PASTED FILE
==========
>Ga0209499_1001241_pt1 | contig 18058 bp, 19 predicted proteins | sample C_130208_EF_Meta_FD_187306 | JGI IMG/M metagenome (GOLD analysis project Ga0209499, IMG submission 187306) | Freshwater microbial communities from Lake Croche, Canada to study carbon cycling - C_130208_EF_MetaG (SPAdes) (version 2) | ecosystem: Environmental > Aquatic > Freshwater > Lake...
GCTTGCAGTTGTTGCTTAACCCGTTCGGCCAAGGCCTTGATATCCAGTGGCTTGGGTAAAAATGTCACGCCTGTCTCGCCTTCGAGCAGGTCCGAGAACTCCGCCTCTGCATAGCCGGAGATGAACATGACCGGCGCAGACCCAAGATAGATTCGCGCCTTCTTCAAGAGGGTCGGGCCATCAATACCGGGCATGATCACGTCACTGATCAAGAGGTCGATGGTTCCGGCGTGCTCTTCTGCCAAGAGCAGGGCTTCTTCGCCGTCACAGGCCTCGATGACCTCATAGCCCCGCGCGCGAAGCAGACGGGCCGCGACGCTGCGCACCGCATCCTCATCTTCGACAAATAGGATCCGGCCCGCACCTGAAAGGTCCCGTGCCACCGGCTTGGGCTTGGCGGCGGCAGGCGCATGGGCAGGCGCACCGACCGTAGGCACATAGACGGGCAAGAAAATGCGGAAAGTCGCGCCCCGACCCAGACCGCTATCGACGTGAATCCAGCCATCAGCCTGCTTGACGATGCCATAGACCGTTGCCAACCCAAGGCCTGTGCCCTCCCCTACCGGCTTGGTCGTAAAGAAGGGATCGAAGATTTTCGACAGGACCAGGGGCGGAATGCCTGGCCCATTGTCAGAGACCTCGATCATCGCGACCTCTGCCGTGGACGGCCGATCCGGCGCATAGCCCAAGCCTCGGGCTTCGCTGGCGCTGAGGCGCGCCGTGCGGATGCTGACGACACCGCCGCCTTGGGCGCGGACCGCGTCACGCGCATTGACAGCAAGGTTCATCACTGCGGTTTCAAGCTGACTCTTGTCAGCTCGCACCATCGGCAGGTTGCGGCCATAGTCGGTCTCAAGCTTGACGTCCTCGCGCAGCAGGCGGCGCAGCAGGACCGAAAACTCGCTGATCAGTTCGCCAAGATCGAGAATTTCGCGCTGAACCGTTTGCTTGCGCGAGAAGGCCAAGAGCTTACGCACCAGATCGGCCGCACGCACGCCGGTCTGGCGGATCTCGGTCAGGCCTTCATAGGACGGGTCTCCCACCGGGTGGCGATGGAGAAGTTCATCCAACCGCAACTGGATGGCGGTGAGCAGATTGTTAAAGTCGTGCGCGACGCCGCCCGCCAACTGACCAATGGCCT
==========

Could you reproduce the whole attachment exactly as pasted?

>Ga0209499_1001241_pt1 | contig 18058 bp, 19 predicted proteins | sample C_130208_EF_Meta_FD_187306 | JGI IMG/M metagenome (GOLD analysis project Ga0209499, IMG submission 187306) | Freshwater microbial communities from Lake Croche, Canada to study carbon cycling - C_130208_EF_MetaG (SPAdes) (version 2) | ecosystem: Environmental > Aquatic > Freshwater > Lake...
GCTTGCAGTTGTTGCTTAACCCGTTCGGCCAAGGCCTTGATATCCAGTGGCTTGGGTAAAAATGTCACGCCTGTCTCGCCTTCGAGCAGGTCCGAGAACTCCGCCTCTGCATAGCCGGAGATGAACATGACCGGCGCAGACCCAAGATAGATTCGCGCCTTCTTCAAGAGGGTCGGGCCATCAATACCGGGCATGATCACGTCACTGATCAAGAGGTCGATGGTTCCGGCGTGCTCTTCTGCCAAGAGCAGGGCTTCTTCGCCGTCACAGGCCTCGATGACCTCATAGCCCCGCGCGCGAAGCAGACGGGCCGCGACGCTGCGCACCGCATCCTCATCTTCGACAAATAGGATCCGGCCCGCACCTGAAAGGTCCCGTGCCACCGGCTTGGGCTTGGCGGCGGCAGGCGCATGGGCAGGCGCACCGACCGTAGGCACATAGACGGGCAAGAAAATGCGGAAAGTCGCGCCCCGACCCAGACCGCTATCGACGTGAATCCAGCCATCAGCCTGCTTGACGATGCCATAGACCGTTGCCAACCCAAGGCCTGTGCCCTCCCCTACCGGCTTGGTCGTAAAGAAGGGATCGAAGATTTTCGACAGGACCAGGGGCGGAATGCCTGGCCCATTGTCAGAGACCTCGATCATCGCGACCTCTGCCGTGGACGGCCGATCCGGCGCATAGCCCAAGCCTCGGGCTTCGCTGGCGCTGAGGCGCGCCGTGCGGATGCTGACGACACCGCCGCCTTGGGCGCGGACCGCGTCACGCGCATTGACAGCAAGGTTCATCACTGCGGTTTCAAGCTGACTCTTGTCAGCTCGCACCATCGGCAGGTTGCGGCCATAGTCGGTCTCAAGCTTGACGTCCTCGCGCAGCAGGCGGCGCAGCAGGACCGAAAACTCGCTGATCAGTTCGCCAAGATCGAGAATTTCGCGCTGAACCGTTTGCTTGCGCGAGAAGGCCAAGAGCTTACGCACCAGATCGGCCGCACGCACGCCGGTCTGGCGGATCTCGGTCAGGCCTTCATAGGACGGGTCTCCCACCGGGTGGCGATGGAGAAGTTCATCCAACCGCAACTGGATGGCGGTGAGCAGATTGTTAAAGTCGTGCGCGACGCCGCCCGCCAACTGACCAATGGCCT